Art experts were bamboozled by a £165,000 painting by British artist, Sir William Nicholson, which was rejected by a leading connoisseur. According to Philip Mould, an international dealer, it is now worth “only a few hundred pounds” without the attribution.
BBC Fake or Fortune? presenters, Fiona Bruce and Philip Mould, were astonished to discover the still life of a glass jug and pears had failed to convince the expert that it was authentic. All the signs had pointed to a genuine Nicholson:
- Scientific analysis undertaken as part of the Fake or Fortune? technical investigations uncovered a link between the painting and Nicholson’s paint box;
- Researchers matched pigments used in the still life to those in a similar work by Nicholson in Canada; and
- A handwriting expert claimed to be “100% convinced” that Nicholson himself was responsible for the writing on the back of the painting.
In spite of this evidence, leading expert Patricia Reed concluded that the work could not be attributed to Nicholson. According to Reed, there is no direct evidence which proves that Nicholson was the painter. The expert did not include the work in a catalogue of Nicholson’s oeuvre, which she published in 2011 and suggested instead it may have been painted by one of Nicholson’s students who would reuse some of the artist’s painting boards.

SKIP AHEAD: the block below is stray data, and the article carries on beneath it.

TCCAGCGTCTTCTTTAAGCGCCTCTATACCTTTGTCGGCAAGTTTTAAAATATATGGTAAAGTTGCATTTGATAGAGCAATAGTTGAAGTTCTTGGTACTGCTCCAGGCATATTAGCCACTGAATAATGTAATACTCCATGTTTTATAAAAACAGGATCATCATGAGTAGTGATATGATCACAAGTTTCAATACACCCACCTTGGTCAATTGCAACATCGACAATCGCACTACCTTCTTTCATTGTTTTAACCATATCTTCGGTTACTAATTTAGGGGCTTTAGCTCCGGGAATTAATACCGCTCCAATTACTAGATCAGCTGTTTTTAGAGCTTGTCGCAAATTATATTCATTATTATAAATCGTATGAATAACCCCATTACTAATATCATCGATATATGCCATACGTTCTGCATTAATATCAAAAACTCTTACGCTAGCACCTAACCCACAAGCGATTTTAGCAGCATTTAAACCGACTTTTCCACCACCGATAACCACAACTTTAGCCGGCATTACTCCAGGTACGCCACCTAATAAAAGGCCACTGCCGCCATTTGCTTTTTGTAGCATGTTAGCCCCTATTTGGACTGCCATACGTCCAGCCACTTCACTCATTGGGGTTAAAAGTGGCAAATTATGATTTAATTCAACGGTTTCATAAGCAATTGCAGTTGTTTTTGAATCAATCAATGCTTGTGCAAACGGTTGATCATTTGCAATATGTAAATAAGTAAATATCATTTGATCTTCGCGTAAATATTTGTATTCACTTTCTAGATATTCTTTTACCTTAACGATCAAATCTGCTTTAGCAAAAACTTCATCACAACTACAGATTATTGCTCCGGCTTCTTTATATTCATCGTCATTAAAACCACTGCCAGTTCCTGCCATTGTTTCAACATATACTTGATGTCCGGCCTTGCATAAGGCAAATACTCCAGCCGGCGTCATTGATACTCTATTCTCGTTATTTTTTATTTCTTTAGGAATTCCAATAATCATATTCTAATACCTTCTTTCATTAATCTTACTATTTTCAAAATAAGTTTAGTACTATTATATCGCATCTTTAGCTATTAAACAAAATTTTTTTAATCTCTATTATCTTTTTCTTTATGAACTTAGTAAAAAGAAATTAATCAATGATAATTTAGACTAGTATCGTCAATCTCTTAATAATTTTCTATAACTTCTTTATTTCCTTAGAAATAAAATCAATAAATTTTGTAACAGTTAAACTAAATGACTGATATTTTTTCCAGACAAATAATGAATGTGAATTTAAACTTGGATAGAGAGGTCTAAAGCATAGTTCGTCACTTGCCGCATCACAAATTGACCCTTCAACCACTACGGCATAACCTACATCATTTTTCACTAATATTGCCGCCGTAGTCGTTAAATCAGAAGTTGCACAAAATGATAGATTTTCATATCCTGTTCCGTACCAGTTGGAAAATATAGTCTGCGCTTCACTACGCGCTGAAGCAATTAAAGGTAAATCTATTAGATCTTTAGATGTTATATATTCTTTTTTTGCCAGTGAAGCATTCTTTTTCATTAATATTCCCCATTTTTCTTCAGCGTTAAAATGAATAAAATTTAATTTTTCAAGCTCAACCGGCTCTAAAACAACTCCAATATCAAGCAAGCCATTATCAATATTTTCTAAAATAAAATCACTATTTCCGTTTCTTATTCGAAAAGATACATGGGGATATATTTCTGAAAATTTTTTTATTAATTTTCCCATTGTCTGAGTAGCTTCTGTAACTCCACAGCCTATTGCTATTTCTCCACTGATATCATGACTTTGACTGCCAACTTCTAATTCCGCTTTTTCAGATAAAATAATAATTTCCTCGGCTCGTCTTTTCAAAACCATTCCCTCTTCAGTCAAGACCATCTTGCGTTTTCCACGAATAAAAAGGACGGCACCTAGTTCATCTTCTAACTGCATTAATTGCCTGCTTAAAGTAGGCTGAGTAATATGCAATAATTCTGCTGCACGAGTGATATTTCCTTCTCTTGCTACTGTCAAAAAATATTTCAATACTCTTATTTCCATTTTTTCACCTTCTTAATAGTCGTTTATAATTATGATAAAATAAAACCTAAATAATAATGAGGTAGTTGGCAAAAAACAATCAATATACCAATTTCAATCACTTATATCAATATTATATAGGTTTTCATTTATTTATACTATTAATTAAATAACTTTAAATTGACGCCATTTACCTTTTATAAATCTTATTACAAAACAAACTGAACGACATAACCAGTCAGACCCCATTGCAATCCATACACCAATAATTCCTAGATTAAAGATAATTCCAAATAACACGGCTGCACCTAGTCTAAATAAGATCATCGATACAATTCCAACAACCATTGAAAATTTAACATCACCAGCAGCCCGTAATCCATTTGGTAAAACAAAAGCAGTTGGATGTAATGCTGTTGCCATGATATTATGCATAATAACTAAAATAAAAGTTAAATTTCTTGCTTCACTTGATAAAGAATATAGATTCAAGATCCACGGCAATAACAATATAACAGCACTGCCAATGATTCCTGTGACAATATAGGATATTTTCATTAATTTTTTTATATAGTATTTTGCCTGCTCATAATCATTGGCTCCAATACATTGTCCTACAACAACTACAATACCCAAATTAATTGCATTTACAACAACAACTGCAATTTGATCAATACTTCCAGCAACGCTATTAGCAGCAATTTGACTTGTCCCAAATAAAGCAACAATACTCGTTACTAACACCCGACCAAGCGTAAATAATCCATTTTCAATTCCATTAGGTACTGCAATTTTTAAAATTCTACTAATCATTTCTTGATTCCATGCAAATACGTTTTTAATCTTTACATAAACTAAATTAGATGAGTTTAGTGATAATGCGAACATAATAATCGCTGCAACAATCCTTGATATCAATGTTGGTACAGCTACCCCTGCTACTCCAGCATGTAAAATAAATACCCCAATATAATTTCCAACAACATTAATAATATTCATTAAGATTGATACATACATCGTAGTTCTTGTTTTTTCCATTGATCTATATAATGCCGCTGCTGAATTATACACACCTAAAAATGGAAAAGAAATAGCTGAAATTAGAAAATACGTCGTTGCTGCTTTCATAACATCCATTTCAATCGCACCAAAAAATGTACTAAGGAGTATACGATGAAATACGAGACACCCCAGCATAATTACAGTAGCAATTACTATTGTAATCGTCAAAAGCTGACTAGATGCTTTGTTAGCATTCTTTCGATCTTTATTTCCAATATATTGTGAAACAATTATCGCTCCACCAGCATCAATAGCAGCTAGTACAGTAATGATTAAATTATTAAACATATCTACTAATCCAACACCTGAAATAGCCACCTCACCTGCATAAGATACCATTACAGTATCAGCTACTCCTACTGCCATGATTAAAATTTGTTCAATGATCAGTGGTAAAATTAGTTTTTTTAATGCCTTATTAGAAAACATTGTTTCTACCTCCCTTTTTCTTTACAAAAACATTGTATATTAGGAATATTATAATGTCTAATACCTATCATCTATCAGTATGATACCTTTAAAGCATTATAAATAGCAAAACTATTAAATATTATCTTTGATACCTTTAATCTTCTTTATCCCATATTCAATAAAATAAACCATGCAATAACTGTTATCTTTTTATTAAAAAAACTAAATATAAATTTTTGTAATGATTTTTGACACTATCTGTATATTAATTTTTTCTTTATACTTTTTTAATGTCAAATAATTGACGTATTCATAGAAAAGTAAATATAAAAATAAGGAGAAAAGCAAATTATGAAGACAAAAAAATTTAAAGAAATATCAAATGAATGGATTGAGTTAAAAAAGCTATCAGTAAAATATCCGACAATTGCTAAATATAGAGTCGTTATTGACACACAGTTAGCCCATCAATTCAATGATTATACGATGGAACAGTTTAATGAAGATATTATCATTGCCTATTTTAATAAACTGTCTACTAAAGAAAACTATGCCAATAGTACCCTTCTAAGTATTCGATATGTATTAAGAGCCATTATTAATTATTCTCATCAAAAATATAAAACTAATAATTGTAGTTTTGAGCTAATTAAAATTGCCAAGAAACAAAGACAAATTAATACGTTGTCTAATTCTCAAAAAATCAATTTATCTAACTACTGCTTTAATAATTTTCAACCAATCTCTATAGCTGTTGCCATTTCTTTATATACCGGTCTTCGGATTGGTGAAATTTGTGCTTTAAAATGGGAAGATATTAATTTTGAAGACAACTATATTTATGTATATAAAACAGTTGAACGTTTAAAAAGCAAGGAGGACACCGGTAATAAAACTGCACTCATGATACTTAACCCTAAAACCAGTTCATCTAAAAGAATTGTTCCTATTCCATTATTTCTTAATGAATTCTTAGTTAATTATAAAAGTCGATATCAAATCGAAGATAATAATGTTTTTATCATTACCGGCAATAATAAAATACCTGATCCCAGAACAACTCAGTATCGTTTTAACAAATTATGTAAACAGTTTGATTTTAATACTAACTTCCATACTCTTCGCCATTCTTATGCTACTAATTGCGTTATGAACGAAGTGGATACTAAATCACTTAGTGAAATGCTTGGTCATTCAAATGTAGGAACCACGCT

The painting’s owner, Lyn, bought the work for £165,000 from Mayfair gallery, Browse and Darby, in 2006, without any doubt as to its authenticity. She first became suspicious when she consulted Reed’s catalogue and found the still life curiously absent. “Hurt” by what she considered to be a “miscarriage of justice”, she sought the expertise of the Fake or Fortune? team.
The results of the team’s investigations floored its presenters. “I’m genuinely shocked by that verdict”, Bruce stated, “I didn’t expect it. I thought the case was so strong“.
Nicholson was born in Newark-on-Trent in 1872. The son of a Conservative MP, he also worked as a theatre-designer and children’s author. His art students are known as the ‘Sunday Painters’ of which the most famous is perhaps Winston Churchill.